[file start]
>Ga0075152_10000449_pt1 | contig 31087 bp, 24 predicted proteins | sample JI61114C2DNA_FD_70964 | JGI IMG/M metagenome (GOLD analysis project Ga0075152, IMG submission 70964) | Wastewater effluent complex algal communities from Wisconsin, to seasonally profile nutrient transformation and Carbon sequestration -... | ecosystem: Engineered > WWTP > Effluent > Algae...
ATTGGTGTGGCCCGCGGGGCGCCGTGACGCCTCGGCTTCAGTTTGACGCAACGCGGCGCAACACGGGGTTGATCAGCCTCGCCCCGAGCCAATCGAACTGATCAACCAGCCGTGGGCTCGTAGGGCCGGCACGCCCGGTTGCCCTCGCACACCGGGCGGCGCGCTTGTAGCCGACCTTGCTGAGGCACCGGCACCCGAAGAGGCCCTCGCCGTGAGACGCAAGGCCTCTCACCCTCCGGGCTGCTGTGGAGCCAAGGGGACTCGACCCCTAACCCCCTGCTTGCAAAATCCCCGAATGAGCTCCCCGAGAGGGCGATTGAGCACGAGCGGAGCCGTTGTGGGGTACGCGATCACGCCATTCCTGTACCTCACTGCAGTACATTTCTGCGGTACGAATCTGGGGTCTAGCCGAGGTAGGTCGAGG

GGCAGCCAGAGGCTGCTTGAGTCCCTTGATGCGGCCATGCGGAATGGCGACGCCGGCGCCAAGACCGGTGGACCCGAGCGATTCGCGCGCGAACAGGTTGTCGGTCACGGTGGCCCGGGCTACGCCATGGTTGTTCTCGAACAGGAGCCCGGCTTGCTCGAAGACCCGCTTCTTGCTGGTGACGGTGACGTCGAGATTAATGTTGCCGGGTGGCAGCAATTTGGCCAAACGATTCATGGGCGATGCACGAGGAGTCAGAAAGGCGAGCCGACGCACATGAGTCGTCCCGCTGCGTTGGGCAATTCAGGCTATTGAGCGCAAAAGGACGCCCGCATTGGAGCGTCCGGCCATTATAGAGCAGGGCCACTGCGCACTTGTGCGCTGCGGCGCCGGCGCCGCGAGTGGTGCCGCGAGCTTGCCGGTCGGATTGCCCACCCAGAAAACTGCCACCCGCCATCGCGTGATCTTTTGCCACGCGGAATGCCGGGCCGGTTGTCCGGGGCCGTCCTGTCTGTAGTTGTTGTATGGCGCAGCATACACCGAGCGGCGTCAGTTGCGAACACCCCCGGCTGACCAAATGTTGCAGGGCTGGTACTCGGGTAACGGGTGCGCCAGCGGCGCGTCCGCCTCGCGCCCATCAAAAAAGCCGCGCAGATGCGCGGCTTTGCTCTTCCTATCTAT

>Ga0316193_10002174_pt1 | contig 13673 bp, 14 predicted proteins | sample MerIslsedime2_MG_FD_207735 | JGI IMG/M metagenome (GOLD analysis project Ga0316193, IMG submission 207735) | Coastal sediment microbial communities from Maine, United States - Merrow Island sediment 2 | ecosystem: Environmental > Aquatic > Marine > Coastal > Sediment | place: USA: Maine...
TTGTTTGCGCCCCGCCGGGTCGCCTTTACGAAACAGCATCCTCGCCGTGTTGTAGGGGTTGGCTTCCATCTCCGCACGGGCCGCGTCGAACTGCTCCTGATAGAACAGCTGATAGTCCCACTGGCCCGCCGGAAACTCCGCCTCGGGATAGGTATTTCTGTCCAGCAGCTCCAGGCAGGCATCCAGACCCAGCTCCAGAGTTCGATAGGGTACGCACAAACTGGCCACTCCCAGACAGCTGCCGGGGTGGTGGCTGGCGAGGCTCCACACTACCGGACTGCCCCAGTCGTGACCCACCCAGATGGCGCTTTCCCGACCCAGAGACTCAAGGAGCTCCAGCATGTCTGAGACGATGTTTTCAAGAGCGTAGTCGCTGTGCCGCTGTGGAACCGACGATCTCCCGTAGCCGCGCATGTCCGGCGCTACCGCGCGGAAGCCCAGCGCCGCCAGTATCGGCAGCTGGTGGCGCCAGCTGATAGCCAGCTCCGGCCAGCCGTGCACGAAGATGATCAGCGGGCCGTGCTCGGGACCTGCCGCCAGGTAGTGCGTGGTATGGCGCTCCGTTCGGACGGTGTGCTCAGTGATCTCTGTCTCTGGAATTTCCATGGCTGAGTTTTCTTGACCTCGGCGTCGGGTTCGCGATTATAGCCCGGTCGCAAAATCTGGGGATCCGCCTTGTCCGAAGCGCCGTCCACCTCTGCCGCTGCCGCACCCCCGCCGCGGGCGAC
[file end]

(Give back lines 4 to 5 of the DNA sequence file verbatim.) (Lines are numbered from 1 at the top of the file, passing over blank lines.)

>Ga0316193_10002174_pt1 | contig 13673 bp, 14 predicted proteins | sample MerIslsedime2_MG_FD_207735 | JGI IMG/M metagenome (GOLD analysis project Ga0316193, IMG submission 207735) | Coastal sediment microbial communities from Maine, United States - Merrow Island sediment 2 | ecosystem: Environmental > Aquatic > Marine > Coastal > Sediment | place: USA: Maine...
TTGTTTGCGCCCCGCCGGGTCGCCTTTACGAAACAGCATCCTCGCCGTGTTGTAGGGGTTGGCTTCCATCTCCGCACGGGCCGCGTCGAACTGCTCCTGATAGAACAGCTGATAGTCCCACTGGCCCGCCGGAAACTCCGCCTCGGGATAGGTATTTCTGTCCAGCAGCTCCAGGCAGGCATCCAGACCCAGCTCCAGAGTTCGATAGGGTACGCACAAACTGGCCACTCCCAGACAGCTGCCGGGGTGGTGGCTGGCGAGGCTCCACACTACCGGACTGCCCCAGTCGTGACCCACCCAGATGGCGCTTTCCCGACCCAGAGACTCAAGGAGCTCCAGCATGTCTGAGACGATGTTTTCAAGAGCGTAGTCGCTGTGCCGCTGTGGAACCGACGATCTCCCGTAGCCGCGCATGTCCGGCGCTACCGCGCGGAAGCCCAGCGCCGCCAGTATCGGCAGCTGGTGGCGCCAGCTGATAGCCAGCTCCGGCCAGCCGTGCACGAAGATGATCAGCGGGCCGTGCTCGGGACCTGCCGCCAGGTAGTGCGTGGTATGGCGCTCCGTTCGGACGGTGTGCTCAGTGATCTCTGTCTCTGGAATTTCCATGGCTGAGTTTTCTTGACCTCGGCGTCGGGTTCGCGATTATAGCCCGGTCGCAAAATCTGGGGATCCGCCTTGTCCGAAGCGCCGTCCACCTCTGCCGCTGCCGCACCCCCGCCGCGGGCGAC